As you might know, I have been making progress with my Starchild series by scrapping my old drafts and staring all over again. I decided to participate in Camp NaNoWriMo for July because I really love the custom goal tracker. All year I have been focused on pushing through everything and not losing sight of my goals and 2019 has had a lot to say about that.
The list goes from petty shit like equipment failure to the bigger things including several deaths in the family. Every month has been nail biting and full of plot twists–which sound like the sort of thing that can get the creative juices flowing but the truth of it is that in aggregate everything has served to gunk up the works of my creative and emotional self. The last time my life was this full of drama I locked myself away, stopped doing the things I enjoyed and lived in a state of constant depression where the biggest achievement of the day was when I could get out of bed and take a shower. It took years to dig my way up from there and I felt incredibly weak for having been unable to do more with myself.
This time around things are different for a variety of reasons. I don’t think that our challenges always make us stronger or wiser–often I think we become more brittle in return for our strength–but I think our challenges give us knowledge about what to expect around the dark corners of our lives. I don’t feel like I’m okay. Most days I am really not okay but I appreciate that it isn’t an inner failing. Finding headspace to immerse myself in a fantasy world is challenging because I feel like there are so many actual problems I need to address and there’s this little fear inside me that is wondering–what’s next?
With all of that in mind I set my goal for Camp NaNoWriMo low–20,000–in an effort to give myself permission to succeed. Most years I am eager to set my goal as whatever I achieved before plus extra but it made it really simple to hate on myself for failing to reach my goal. The vanity and the egotism would always appear concealed to my eye because when I failed I would berate myself harder than anyone else could and when I succeeded I could never take anyone’s compliments because I was convinced that I should have and could have done more. I set my goal low not out of some effort to have a “win” but rather to give my work a chance to become what I know it can become.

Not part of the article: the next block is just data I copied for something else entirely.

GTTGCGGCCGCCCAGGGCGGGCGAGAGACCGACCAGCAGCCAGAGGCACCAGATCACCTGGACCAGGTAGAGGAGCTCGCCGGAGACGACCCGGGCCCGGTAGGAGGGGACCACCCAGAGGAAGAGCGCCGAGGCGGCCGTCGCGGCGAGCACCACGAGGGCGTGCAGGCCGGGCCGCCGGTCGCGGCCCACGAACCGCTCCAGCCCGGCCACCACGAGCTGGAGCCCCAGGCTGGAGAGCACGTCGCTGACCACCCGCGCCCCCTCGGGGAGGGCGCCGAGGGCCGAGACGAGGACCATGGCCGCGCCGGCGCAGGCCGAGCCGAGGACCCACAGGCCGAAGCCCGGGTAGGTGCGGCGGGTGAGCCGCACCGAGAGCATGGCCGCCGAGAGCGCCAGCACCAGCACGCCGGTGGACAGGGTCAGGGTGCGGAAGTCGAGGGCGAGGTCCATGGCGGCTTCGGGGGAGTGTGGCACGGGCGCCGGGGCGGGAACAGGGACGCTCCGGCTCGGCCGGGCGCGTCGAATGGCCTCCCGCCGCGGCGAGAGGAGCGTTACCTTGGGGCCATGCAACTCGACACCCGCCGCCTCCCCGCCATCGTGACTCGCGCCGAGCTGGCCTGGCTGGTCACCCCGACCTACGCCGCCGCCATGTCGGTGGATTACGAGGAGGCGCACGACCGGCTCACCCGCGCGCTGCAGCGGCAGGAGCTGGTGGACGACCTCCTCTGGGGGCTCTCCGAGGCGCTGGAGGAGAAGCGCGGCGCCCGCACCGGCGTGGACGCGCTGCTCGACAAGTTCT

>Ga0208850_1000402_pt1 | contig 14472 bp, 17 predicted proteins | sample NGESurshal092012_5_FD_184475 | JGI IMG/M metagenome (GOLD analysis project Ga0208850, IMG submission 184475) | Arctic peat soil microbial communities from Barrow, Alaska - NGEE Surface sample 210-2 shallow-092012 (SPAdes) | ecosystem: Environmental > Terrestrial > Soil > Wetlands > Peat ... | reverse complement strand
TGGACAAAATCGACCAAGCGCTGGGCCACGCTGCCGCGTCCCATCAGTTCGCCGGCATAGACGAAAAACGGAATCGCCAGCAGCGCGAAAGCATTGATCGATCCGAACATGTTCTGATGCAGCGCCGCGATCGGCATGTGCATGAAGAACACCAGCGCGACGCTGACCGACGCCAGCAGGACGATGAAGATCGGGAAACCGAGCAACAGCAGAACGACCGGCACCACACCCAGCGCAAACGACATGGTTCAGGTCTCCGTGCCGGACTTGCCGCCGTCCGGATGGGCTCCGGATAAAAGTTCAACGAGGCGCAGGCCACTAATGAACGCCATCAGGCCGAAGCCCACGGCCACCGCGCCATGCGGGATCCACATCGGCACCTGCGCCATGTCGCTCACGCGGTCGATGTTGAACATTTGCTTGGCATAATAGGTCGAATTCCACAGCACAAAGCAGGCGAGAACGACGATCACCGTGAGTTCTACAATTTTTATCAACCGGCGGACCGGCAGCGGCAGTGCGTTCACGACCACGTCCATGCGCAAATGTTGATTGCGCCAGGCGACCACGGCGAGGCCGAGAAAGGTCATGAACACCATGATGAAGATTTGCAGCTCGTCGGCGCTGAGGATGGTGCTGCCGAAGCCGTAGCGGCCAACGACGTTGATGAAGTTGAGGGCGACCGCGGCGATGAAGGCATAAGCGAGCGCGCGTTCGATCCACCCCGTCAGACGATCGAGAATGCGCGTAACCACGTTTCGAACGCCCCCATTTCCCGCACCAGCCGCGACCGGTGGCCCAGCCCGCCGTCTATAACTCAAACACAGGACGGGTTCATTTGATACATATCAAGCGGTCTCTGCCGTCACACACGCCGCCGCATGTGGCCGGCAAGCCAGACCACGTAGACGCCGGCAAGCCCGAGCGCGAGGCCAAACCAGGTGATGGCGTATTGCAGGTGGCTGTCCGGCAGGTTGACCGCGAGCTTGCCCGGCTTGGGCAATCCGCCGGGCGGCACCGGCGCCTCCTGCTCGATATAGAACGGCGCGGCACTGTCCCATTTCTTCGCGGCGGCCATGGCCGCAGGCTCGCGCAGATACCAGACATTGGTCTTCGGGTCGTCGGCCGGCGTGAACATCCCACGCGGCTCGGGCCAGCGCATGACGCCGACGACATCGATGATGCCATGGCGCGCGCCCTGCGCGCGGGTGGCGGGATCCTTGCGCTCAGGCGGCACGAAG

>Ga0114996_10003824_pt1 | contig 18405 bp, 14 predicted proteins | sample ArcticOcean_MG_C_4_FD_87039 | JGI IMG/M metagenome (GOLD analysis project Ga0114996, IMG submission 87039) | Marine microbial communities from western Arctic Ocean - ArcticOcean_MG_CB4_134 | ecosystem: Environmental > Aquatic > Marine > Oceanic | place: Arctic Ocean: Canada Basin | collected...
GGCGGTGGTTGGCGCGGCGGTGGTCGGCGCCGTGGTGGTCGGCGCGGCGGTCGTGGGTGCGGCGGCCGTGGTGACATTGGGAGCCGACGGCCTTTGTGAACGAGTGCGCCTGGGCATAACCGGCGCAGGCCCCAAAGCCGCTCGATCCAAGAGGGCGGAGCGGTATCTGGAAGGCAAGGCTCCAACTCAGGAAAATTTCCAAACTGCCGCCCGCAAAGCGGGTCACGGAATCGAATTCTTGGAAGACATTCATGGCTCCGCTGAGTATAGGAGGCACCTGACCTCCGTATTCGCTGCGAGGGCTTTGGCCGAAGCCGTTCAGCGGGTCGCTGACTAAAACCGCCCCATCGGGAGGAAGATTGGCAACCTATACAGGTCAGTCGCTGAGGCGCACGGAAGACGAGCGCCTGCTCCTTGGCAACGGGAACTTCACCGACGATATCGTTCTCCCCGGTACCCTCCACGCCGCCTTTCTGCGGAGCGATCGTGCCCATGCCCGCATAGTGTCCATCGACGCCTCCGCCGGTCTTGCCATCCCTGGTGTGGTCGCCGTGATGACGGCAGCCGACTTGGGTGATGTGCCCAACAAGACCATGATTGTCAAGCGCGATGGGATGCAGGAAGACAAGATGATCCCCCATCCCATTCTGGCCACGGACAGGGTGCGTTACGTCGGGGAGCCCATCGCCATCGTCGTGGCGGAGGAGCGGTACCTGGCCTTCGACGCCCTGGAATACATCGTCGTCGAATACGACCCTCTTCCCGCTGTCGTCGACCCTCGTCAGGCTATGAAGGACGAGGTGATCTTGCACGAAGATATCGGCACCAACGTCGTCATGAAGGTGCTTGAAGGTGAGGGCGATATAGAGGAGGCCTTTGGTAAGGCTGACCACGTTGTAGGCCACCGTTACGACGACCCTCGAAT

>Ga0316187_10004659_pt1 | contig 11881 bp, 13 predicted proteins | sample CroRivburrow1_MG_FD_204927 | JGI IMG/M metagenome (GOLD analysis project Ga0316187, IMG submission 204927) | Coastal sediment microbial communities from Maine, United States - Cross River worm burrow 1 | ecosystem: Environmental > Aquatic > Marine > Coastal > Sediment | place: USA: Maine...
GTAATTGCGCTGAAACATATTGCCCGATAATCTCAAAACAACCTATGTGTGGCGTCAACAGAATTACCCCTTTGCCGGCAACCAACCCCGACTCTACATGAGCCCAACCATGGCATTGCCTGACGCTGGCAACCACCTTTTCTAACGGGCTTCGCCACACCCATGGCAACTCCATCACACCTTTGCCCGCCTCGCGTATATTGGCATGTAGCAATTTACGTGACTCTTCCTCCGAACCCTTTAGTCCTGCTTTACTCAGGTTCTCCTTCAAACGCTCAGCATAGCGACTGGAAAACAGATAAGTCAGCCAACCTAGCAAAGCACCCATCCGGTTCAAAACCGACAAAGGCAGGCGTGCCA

Its not that my struggles this year have given me some sort of magical perspective, like anything that’s bad for you, I knew that my goal setting had a dark side and I accepted it because I rationalized that I could take the self abuse I would inflict on myself if my goals were too lofty and I failed. Mainly the project has a life of its own, a pulse of its own and because I created it I have to fulfill my role. As NaNoWriMo has become bigger and become an engine for writers to work toward publication I have struggled more and more to want to be involved in the process. There’s a toxic quality to this idea of pushing and pushing ourselves. I’m not suggesting that NaNoWriMo is toxic but rather than the carrot on a stick that is publication can make it easy to take on toxic attitudes towards our work and ourselves as an extension of that work. I appreciate that they’ve offered writers a way to set custom goals in order to make it possible to use the month as a chance to reconnect with your own writing process.
I’m a little over half way to my goal but I haven’t felt the pressure to pound away meaningless words in an effort to reach my word count. This has helped create a thoughtful revision process and allowed me to slow down and try to let go of my outer world so that I can reconnect with the inner world where the story lives. The biggest challenge that setbacks create is that tension between what you think you should be capable of and what you are currently capable of. Overcoming that tension has required me to downgrade what I think I can do from what I know I have been able to do to what I am currently capable of doing. It doesn’t feel good but I am finding that I am regaining momentum forward.
Are you participating in Camp NaNoWriMo? Are you dealing with creative blocks? Write me a comment about your experiences.
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